I’ve never been away from my kids.  Hospital stays don’t truly count, because they visited.  I’ve never been hours away in a different city without them.  It’s a weird feeling.   You’re probably thinking something like “wow, overly anxious momma here!” but when you consider the multitude of exceptionalities that our family has, it makes sense.

The Destroyer with his sensory issues and massive separation anxiety.  The Princess with her anxiety.  The Engineer with his behavioral issues, anxiety, and sensory issues.  They’re not kids that you can leave with any babysitter or even family.  They’re my kids.  I am their rock.  And now, I’m hundreds of miles away.

 

 

Of course, Mr. Genius is with them.  They love their dad, and he’s an equal co-parent in everything.  It’s just that they’re used to him going on business trips.  Daddy is the one who leaves and comes back, not mommy.  Mommy is always there.  Mommy is always home by bedtime.  Always.

 

My head knows that they will be fine.  That they will miss me, but still have fun doing things with their dad.  I know this.  My heart though – my heart doesn’t agree.

My heart worries about what will happen when the Destroyer refuses to let his dad snuggle him after a nightmare, because only mommy will help.  My heart worries that my daughter will wake up and not call him because she knows that my indefinable mom sense can tell when she’s sick.  My heart worries that they will struggle – their behavioral issues will go down the tube because their routine is different and there’s a huge piece of their lives missing.

 

Living with exceptional kids is different.  This is one of those times that I’m struck how different it truly is.  Most parents would be guilt-free, enjoying themselves, and secure in knowing that their kid is self-sufficient enough to handle a parent being gone for a few days.  I am obviously  not most parents – because I know how much this will affect the kids.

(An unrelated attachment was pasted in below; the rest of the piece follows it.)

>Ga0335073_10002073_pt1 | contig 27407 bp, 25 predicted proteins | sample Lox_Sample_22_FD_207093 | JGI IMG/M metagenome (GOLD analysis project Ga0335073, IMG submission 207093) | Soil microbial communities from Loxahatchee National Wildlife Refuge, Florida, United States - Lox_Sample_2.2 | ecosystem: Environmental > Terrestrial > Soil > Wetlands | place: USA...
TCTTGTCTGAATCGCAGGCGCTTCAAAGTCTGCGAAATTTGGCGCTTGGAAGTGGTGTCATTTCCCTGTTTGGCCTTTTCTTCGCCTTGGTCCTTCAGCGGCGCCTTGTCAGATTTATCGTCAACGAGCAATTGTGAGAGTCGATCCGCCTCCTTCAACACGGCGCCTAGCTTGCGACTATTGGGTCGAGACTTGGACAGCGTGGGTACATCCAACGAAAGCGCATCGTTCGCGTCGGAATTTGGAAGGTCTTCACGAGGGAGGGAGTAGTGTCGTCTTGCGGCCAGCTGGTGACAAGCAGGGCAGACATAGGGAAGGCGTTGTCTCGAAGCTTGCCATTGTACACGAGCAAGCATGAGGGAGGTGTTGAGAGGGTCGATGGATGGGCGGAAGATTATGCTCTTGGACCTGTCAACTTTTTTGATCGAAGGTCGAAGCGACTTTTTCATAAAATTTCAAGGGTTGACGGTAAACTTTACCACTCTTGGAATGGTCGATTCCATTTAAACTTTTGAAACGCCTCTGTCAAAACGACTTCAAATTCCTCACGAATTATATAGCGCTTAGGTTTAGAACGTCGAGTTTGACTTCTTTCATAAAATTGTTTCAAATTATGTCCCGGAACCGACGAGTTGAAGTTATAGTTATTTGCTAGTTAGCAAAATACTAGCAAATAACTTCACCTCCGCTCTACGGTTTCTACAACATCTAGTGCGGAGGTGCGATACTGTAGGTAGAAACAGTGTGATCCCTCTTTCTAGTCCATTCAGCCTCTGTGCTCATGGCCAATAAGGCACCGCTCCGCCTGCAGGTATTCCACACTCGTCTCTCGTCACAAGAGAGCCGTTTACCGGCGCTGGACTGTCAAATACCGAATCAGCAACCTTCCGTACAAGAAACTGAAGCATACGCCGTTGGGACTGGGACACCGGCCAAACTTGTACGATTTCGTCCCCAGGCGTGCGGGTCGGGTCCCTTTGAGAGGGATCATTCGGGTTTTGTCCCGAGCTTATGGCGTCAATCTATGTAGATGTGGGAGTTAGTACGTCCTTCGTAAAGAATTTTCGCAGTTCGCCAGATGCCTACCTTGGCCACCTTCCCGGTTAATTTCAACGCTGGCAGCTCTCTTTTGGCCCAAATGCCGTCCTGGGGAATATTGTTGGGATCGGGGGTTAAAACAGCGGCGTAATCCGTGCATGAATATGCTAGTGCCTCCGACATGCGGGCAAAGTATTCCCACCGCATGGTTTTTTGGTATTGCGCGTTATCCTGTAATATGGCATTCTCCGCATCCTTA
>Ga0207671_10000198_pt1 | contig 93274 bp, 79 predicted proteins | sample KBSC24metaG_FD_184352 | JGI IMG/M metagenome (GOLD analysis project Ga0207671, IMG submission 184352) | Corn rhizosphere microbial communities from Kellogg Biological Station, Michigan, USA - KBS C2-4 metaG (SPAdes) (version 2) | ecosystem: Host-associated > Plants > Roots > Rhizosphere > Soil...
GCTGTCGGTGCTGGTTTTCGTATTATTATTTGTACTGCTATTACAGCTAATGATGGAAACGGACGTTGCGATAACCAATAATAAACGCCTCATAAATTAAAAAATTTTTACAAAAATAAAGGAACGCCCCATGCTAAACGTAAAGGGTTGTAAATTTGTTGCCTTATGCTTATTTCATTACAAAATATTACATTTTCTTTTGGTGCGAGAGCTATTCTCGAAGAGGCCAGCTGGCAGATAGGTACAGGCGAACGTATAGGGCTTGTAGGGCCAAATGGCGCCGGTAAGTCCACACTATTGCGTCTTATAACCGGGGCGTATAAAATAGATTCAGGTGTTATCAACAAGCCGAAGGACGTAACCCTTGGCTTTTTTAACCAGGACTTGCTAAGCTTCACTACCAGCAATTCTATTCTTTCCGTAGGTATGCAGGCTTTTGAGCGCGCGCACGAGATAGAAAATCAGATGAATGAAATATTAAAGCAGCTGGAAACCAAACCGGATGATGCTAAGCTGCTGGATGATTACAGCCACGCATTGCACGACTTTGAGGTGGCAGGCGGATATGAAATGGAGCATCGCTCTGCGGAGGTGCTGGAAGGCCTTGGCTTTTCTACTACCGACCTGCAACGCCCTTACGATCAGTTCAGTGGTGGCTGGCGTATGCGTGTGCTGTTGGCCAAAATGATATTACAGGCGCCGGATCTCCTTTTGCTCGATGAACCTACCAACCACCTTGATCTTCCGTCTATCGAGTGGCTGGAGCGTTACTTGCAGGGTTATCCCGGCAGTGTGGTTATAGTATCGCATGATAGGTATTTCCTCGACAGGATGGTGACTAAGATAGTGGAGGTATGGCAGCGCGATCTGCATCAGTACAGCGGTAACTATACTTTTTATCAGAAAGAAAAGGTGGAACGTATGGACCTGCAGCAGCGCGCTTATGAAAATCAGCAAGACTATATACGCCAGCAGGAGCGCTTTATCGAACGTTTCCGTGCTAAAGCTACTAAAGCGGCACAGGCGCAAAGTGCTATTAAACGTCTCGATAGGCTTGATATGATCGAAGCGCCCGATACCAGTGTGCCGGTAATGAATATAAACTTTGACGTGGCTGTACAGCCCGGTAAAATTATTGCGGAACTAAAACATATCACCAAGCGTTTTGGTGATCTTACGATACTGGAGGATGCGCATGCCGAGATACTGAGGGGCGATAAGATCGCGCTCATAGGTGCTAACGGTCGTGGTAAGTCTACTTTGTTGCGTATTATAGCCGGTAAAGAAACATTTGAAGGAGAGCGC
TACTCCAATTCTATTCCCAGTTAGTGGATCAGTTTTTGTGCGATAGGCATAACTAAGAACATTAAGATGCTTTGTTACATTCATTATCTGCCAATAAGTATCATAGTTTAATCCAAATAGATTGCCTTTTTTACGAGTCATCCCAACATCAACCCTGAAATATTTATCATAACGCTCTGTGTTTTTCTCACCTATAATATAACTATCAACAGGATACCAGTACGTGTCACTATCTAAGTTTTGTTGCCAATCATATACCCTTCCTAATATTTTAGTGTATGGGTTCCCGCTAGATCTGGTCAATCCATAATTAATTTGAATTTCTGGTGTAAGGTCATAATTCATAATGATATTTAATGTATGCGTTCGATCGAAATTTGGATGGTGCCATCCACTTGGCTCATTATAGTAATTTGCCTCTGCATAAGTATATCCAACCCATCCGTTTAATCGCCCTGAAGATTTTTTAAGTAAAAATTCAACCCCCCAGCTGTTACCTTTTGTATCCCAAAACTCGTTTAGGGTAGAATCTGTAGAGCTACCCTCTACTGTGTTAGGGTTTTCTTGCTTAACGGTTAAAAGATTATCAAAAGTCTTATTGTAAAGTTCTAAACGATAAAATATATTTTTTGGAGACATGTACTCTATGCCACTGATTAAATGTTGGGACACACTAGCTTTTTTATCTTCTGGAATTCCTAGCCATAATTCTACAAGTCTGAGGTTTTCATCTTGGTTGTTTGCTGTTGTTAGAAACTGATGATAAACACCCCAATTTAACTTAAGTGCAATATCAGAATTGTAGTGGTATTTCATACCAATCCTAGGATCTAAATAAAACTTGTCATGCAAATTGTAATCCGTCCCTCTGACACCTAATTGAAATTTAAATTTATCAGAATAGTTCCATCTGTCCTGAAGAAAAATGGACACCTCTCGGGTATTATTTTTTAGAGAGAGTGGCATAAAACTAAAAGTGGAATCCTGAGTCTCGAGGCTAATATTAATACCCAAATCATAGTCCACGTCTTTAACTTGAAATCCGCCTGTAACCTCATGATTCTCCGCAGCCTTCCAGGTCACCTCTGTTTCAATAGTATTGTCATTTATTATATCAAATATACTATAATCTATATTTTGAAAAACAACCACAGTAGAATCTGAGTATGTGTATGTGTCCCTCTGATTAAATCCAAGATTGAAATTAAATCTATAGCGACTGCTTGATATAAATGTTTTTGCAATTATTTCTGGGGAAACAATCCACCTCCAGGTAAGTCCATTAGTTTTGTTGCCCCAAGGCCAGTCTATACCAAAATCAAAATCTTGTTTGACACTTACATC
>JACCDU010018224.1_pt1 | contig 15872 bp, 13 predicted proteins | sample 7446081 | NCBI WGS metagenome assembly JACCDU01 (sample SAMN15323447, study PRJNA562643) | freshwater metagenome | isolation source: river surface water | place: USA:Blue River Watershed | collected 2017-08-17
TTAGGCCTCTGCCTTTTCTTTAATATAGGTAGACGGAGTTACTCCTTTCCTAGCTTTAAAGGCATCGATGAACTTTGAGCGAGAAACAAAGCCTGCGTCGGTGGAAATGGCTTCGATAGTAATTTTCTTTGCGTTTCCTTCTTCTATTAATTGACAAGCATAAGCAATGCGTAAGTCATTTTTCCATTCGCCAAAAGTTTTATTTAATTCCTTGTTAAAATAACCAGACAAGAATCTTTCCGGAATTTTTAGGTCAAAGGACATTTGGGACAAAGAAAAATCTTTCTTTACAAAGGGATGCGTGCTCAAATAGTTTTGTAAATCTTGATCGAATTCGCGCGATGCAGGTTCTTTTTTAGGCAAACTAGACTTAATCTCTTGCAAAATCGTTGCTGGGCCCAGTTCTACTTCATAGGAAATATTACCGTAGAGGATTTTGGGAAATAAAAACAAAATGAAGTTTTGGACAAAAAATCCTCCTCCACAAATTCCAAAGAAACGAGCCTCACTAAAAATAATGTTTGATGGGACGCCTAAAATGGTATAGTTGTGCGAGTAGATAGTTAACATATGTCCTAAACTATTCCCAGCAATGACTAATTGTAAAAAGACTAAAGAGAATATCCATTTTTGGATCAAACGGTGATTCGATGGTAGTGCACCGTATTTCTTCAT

At any rate, this is good for them.  It’s a small dose of missing mom, and it’s the first major step in helping them transition to independence.  My head knows this.  My heart rejects it, knowing how hard it is for them.  I’m missing them, and I’m hurting because I know how much they’re hurting.  Worse, I feel guilty for being away from them.

It’s a silly emotion, this guilt.  All parents need some “me” time to keep their sanity and retain their sense of identity aside from the “mom” or “dad” role.  I shouldn’t feel guilty, but I do.  This trip is just as good for me as it is for them.  Sometimes we let ourselves think that the need can only be filled by us, when in reality, others can step in.

 

The Destroyer may have a nightmare, but daddy snuggles are pretty awesome when you’re upset.  The Princess may wake up sick, but she has a great set of lungs and knows how to use them.  The Engineer knows that no matter what parent happens to be present, the boundaries and rules are the same.  They’ll be fine.  I’ll be fine.  Mr. Genius will be fine.

My heart still hurts.

 

 

You’re There, I’m Here
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